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  • What is the Stock Exchange and how does it work?


  • The Stock Exchange is nothing more than a giant, globally networked, and organized market place where every day huge sums of money are moved back and forth.


  • In total, over sixty trillion Euros a year are traded, more than the value of all goods and services of the entire world economy.

    每年交易金額超過 60 兆歐元,這也遠超過全球經濟一整年的商品與服務價值。

  • However, it's not apples or second hand toothbrushes that are traded on this marketplace, but predominantly, securities.


  • Securities are rights to assets mostly in the form of shares. A share stands for a share in a company. But why are shares traded at all?


  • Well, first and foremost, the value of a share relates to the company behind it.


  • If you think the value of a company in terms of a pizza. The bigger the overall size of the pizza, the bigger every piece is.


  • If, for example, Facebook is able to greatly increase its profits with a new business model, the size of the companies' pizza will also increase, and as a result, so will the value of its shares.


  • This is of course great for the shareholders. A share which perhaps used to be worth 38 euros could now be worth a whole 50 euros.

    這對股東來說當然有利。一股可能以前值 38 歐元,現在可能值整整 50 歐元。

  • When it's sold, this represents a profit of twelve euro per share! But what does Facebook gain from this?

    當股票被賣出時,代表一股 12 歐元的利潤!但臉書公司能從中獲得什麼?

  • The company can raise funds by selling the shares and invest or expand its buisness.


  • Facebook, for example, has earned sixteen billion dollars from it's listing on the Stock Exchange.

    以臉書為例,他們便透過在證券交易所掛牌獲得 160 億美元。

  • The trading of shares though, is frequently a game of chance. No one can say which company will perform well and which will not.


  • If a company has a good reputation, investors will back it. A company with a poor reputation or poor performance will have difficulty selling its shares.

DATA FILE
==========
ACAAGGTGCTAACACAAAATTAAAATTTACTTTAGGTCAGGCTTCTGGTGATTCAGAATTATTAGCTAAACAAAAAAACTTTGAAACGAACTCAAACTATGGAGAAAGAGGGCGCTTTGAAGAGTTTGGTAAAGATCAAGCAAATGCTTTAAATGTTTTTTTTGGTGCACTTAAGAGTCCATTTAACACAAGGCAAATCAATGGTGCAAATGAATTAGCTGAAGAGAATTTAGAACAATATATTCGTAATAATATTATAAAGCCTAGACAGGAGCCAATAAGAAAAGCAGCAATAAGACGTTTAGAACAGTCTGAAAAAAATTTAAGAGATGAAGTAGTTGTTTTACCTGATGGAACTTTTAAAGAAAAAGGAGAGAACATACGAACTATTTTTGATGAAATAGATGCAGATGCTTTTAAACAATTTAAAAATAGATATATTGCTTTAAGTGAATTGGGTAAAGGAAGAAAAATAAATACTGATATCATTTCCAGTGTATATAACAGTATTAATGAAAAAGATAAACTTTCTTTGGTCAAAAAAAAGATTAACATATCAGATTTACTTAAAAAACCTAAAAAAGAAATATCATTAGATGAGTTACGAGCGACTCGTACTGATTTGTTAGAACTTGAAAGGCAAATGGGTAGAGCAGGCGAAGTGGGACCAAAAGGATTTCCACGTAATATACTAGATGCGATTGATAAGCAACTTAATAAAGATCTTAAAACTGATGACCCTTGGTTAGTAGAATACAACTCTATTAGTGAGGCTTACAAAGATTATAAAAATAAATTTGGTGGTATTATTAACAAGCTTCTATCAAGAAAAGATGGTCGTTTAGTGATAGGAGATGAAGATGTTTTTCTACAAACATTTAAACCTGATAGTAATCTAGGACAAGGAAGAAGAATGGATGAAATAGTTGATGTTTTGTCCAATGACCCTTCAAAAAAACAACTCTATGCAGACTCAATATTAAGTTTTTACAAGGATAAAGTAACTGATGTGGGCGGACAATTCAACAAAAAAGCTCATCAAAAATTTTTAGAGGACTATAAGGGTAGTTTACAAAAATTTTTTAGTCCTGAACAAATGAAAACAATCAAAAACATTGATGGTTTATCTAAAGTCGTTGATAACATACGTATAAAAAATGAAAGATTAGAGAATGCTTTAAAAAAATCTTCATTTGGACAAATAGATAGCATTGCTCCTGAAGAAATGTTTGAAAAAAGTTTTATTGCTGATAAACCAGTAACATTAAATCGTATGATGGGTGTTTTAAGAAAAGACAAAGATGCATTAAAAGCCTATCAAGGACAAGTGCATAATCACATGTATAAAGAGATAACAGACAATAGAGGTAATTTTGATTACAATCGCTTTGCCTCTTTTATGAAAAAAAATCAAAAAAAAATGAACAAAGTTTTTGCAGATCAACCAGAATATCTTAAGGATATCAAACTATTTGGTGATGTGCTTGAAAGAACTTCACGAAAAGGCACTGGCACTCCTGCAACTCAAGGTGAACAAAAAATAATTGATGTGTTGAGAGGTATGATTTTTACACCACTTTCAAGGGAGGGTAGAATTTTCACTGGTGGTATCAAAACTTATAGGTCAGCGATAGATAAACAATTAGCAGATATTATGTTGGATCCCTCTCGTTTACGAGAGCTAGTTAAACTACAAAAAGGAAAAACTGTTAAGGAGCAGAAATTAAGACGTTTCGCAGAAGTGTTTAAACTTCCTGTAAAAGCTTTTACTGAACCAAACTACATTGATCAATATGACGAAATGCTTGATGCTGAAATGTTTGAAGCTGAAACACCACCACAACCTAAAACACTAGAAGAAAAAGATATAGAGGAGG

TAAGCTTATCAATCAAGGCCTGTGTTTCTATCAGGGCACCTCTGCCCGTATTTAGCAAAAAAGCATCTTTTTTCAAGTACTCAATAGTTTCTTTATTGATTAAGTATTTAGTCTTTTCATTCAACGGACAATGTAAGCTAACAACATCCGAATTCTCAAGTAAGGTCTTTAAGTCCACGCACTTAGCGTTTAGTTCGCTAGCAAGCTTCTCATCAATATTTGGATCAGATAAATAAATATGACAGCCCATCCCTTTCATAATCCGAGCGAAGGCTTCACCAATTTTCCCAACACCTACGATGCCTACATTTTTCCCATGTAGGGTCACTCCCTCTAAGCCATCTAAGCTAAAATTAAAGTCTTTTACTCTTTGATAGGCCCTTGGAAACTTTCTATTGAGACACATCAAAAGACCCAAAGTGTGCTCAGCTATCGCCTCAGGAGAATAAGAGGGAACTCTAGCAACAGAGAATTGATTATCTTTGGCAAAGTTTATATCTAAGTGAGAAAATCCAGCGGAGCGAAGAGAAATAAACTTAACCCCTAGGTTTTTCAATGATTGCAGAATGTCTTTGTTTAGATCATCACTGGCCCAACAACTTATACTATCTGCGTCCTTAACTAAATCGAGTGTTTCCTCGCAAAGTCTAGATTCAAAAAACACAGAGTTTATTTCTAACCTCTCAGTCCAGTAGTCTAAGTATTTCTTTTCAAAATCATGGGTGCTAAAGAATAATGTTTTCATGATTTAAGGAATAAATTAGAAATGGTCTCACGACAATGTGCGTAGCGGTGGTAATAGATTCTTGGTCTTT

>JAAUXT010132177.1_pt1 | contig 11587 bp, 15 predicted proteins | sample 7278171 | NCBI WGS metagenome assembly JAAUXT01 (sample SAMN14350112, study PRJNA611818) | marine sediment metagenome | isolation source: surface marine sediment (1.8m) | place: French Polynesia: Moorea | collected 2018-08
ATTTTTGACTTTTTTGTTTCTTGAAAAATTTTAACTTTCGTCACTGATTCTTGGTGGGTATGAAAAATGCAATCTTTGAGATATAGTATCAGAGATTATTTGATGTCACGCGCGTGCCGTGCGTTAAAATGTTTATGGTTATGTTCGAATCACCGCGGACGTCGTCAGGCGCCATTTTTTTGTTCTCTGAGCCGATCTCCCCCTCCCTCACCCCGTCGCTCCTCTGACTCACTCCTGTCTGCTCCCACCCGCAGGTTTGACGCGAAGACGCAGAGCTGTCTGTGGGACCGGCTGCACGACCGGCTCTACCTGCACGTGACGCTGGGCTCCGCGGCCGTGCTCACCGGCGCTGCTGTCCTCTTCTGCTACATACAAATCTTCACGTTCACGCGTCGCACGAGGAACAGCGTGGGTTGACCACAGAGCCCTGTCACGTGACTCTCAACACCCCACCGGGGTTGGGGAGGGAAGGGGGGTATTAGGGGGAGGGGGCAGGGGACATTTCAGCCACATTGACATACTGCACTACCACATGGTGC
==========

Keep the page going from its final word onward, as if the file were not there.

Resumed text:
• Unlike a normal market in which goods can be touched and taken home. On the Stock Exchange only virtual goods are available.


  • They appear in the form of share prices and tables on monitors. Such share prices can rise or fall within seconds.


  • Shareholders therefore have to act quickly in order not to miss an opportunity.


  • Even a simple rumor can result in the demand for a share falling fast regardless of the real value of the company. Of course the opposite is also possible.


  • If a particular large amount of people buy weak shares, because if they see for example great potential behind an idea, their value will rise as a result.


  • In particular, young companies can benefit from this. Even though their sales might be falling, they can generate cash by placing their shares.


  • In the best case scenario this will result in their idea being turned into reality. In the worst case scenario, this will result in a speculative bubble with nothing more than hot air.


  • And as in the case with bubbles, at some point they will burst.


  • The value of Germany's biggest thirty companies is summarized in what is known as the DAX share index.

    德國最大的三十間企業的價值被集結成為「德國 DAX 股票指數」。

  • The DAX curve shows how well or poorly these major companies and thereby the economy as a whole are performing at the present time.

    DAX 曲線反映這些主要企業的表現,進而推斷整體經濟現在的表現好壞。

  • Stock Exchanges in other countries also have their own indicies. And all of these markets together create a globally networked marketplace.


What is the Stock Exchange and how does it work?



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